CliQr Unfurls Free Cloud Benchmarking Tool

    One of the biggest problems with cloud computing is that when it comes to deciding where to host an application, it’s generally a matter of faith.

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    While a lot of assurances are made about performance, it’s usually not until the application is running that an IT organization knows what performance issues they may encounter. By then, it’ll be too late.

    To help IT organizations avoid this problem altogether, CliQr Technologies, a provider of cloud management tools, released a free benchmarking tool that gives IT organizations a taste of the performance they might expect to see from any given cloud computing service.

    CliQr, which also provides tools for moving legacy applications to the cloud or applications between clouds, clearly sees the free benchmarking tool as a way to introduce its products to a broader array of customers.

    According to David Cope, executive vice president and chief marketing officer for CliQr, while most IT organizations are aware that there is a wide variety of tools for managing applications in the cloud, very few of them are aware that there exists a set of tools for porting existing enterprise applications to the cloud in a way that doesn’t adversely affect performance.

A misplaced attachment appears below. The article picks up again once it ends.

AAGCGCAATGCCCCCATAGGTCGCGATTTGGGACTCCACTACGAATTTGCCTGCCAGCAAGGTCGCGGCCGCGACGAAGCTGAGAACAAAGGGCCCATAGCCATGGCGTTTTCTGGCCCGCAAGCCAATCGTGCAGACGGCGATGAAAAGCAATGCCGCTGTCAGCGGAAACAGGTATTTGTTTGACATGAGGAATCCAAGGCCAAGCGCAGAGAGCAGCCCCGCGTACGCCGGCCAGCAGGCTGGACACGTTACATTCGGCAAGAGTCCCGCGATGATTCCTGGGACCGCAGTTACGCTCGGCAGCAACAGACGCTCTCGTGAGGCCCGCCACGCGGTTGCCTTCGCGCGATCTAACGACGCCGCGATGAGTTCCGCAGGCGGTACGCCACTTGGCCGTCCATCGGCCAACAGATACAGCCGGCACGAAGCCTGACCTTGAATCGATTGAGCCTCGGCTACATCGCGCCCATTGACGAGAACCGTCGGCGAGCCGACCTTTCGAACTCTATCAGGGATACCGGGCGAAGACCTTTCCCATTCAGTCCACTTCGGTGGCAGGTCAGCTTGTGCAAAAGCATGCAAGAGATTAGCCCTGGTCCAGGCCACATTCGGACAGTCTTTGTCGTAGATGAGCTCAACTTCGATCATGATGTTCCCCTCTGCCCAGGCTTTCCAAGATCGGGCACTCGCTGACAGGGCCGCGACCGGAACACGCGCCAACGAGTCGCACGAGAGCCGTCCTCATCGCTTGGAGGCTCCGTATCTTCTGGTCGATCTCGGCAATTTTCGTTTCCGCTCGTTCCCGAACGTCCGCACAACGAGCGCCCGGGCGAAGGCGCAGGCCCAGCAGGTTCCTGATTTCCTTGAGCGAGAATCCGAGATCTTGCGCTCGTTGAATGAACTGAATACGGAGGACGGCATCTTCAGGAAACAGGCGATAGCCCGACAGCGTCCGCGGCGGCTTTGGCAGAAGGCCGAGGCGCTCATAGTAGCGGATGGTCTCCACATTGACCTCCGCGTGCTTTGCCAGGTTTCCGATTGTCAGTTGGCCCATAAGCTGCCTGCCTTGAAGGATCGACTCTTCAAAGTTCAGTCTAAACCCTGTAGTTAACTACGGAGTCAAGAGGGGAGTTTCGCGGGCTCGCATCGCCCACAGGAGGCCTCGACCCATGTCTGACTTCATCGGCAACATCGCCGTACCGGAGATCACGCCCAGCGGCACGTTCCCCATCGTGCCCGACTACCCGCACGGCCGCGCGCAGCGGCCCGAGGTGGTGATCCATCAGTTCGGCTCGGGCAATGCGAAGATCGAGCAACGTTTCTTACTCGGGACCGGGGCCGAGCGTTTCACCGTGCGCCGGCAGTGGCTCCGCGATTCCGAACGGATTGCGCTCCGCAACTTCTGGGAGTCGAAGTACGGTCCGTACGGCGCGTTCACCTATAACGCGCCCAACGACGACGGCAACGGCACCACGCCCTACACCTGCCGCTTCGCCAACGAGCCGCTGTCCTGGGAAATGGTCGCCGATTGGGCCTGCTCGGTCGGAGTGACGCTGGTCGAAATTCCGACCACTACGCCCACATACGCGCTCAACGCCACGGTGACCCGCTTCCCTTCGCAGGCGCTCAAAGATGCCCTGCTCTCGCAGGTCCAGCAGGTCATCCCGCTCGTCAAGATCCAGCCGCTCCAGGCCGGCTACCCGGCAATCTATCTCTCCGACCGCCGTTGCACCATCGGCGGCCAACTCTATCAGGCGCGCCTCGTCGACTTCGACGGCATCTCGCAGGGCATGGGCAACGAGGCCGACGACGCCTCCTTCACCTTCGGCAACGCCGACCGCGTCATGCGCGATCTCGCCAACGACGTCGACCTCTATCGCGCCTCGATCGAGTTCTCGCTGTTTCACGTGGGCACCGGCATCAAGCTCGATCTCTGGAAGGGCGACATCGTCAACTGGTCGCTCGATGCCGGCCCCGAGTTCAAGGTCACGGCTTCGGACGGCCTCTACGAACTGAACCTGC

In fact, Cope says the CliQr approach eliminates any dependencies on proprietary scripts or any cloud-specific virtual images.

    Given the fact that most legacy enterprise applications are frequently running on antiquated servers on premise, most of them run better on new hardware in the cloud anyway. But if the choice is between running them locally on new hardware versus the cloud, CliQr wants to make that decision a little easier to make.

    Mike Vizard
    Mike Vizard
    Michael Vizard is a seasoned IT journalist, with nearly 30 years of experience writing and editing about enterprise IT issues. He is a contributor to publications including Programmableweb, IT Business Edge, CIOinsight and UBM Tech. He formerly was editorial director for Ziff-Davis Enterprise, where he launched the company’s custom content division, and has also served as editor in chief for CRN and InfoWorld. He also has held editorial positions at PC Week, Computerworld and Digital Review.

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